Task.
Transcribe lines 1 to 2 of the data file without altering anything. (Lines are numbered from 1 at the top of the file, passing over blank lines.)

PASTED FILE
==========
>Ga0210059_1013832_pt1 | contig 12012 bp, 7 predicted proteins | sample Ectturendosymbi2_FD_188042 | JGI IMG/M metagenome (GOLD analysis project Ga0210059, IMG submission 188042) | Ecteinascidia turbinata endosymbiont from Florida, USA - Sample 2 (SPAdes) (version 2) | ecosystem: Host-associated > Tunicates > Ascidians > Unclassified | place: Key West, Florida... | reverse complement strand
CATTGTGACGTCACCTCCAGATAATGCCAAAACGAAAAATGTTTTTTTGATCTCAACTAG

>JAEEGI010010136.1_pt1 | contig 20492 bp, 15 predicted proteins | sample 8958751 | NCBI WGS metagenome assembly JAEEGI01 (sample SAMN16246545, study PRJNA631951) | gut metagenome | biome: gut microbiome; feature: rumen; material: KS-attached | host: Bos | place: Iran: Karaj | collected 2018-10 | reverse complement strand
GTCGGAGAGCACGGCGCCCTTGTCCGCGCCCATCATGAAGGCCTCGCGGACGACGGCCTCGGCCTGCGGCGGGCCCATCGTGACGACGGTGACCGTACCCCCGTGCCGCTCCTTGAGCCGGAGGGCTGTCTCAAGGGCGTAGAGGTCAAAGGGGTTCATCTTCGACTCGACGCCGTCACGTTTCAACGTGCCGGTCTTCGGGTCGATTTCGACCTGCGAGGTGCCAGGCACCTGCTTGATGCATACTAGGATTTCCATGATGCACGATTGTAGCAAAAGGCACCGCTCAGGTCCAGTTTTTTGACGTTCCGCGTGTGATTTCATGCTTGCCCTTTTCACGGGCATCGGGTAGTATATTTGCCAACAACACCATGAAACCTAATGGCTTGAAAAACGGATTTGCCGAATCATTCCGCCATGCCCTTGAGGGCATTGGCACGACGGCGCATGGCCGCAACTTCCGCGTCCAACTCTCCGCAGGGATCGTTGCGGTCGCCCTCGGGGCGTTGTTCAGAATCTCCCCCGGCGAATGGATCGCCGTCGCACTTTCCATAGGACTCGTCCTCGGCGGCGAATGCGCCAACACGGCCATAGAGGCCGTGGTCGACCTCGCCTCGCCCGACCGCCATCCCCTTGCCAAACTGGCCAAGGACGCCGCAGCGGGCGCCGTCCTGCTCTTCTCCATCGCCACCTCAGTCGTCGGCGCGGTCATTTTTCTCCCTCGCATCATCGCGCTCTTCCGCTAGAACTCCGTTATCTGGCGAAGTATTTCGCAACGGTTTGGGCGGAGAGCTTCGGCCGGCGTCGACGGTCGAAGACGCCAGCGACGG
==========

>Ga0210059_1013832_pt1 | contig 12012 bp, 7 predicted proteins | sample Ectturendosymbi2_FD_188042 | JGI IMG/M metagenome (GOLD analysis project Ga0210059, IMG submission 188042) | Ecteinascidia turbinata endosymbiont from Florida, USA - Sample 2 (SPAdes) (version 2) | ecosystem: Host-associated > Tunicates > Ascidians > Unclassified | place: Key West, Florida... | reverse complement strand
CATTGTGACGTCACCTCCAGATAATGCCAAAACGAAAAATGTTTTTTTGATCTCAACTAG